Family of Fil-Am hit-and-run victim urges witnesses to come forward
Five days before turning 79 on February 16, retired merchant marine Jose Beof Sr. was hit by a brown van in front of his house.
On his birthday, his family plans an early morning serenade of "How Beautiful is the Morning" by his hospital bed, as doctors mull the likelihood of surgery to treat his pelvic fractures.
Margie Wisotsky, the youngest of nine children, recalled to The FilAm the February 11 incident: Beof, a walkaholic, went to a nearby food mart to buy some carrots. It was an errand request from a daughter who was supposed to make pancit for his birthday. Before buying the vegetables, he passed by a store to get a lotto ticket. His errands done, he walked back to his house at the corner of 67th Street and Myrtle Avenue in Glendale when he was struck by a van. The driver did not stop, and Beof was left on the street in front of his house.
"He already crossed the street from the food mart," said Margie, a director of the Philippine Independence Day Council, Inc. "He's about 10 steps away from his house."
It happened early evening at 7:30 p.m. The weather was chilly and it is believed there were few passers-by and therefore not a lot of potential witnesses. Margie said investigators from the NYPD and the FBI are pinning their hopes on a store camera that may have captured the criminal act; they are waiting to speak to the store owner.
In New York, leaving the scene of a vehicular accident can result in a misdemeanor, which carries a jail time of at least one year or fines. The penalty will be assessed based on the gravity of the injury sustained by the victim. Margie said her father suffered broken bones to the back and the pelvis.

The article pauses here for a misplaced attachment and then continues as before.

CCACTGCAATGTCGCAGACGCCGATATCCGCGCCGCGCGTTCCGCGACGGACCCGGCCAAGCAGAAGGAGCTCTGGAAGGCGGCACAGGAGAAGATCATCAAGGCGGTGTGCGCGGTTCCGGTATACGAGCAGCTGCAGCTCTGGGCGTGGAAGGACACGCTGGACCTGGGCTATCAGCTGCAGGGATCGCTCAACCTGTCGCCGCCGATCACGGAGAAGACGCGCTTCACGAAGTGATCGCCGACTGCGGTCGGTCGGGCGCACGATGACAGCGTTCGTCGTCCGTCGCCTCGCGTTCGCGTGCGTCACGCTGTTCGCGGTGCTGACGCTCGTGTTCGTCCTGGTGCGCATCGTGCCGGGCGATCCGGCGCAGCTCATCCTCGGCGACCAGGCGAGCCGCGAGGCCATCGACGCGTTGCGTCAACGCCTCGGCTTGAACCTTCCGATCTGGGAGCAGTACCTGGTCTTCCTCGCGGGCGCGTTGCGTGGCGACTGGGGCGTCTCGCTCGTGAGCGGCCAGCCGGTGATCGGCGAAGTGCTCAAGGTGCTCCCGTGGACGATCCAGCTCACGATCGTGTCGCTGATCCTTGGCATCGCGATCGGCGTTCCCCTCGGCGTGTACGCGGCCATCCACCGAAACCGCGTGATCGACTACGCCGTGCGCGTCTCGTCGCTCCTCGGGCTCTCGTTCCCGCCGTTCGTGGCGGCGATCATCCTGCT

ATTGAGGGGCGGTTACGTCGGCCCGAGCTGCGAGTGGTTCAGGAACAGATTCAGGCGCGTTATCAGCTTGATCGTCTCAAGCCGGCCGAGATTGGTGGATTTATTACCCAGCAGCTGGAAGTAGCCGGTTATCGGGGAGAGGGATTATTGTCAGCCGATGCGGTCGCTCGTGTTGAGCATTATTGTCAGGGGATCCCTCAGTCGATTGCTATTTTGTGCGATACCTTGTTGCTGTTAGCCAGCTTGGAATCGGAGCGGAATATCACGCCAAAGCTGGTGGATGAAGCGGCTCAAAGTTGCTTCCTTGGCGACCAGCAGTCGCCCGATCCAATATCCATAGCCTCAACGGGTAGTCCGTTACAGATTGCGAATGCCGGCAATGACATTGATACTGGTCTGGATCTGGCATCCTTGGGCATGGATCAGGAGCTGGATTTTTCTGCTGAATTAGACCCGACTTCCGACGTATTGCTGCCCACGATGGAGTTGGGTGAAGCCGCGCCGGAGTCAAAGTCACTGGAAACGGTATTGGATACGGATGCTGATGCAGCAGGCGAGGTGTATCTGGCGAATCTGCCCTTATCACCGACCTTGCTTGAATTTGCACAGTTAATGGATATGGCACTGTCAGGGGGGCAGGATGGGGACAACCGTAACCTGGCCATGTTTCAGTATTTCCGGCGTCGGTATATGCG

"According to reports someone called 911 and reported a station wagon with the color tan," she said. "The van sped away, mabilis. The driver is male."
She is confident the driver will be apprehended because of the combined efforts of the FBI and the NYPD. "Leaving the scene of a hit-and-run is a serious offense in New York," she said.
Beof is known as someone who loves to walk around his neighborhood. He and his wife Lolita, also 79, live with one of their five sons. Four of his sons are marine merchants like him, except for one who became a Catholic priest. Reports say Fr. Marlon Beof is the spiritual adviser of boxing legend Manny Pacquiao. He is a pastor at Our Lady of Guadalupe Parish in Santa Ana, Calif.
"Mahilig maglakad," said Margie. "That’s what makes Tatay very energetic."
When the family learned that Beof was hit by a vehicle, they did not immediately tell his wife Lolita for fear she might not take the news well. Margie concocted the tale that her father suffered a nosebleed from the extreme cold, and she had to take him to a hospital.
Lolita believed the ruse. Margie called her brother Marlon to fly to New York so he could gently break the news to their mother without giving her a shock. After she was told, the family broke down crying.
At the North Shore LIJ Hospital in Manhasset, the family is bracing for a "long process of recovery," she said. Beof is under careful observation while doctors assess if surgery is necessary or not. His memory appears intact and he remembers every member of his family.
"…Another big trial came our way," writes Margie on her Facebook wall, "but we thank God my dad is ok." —The FilAm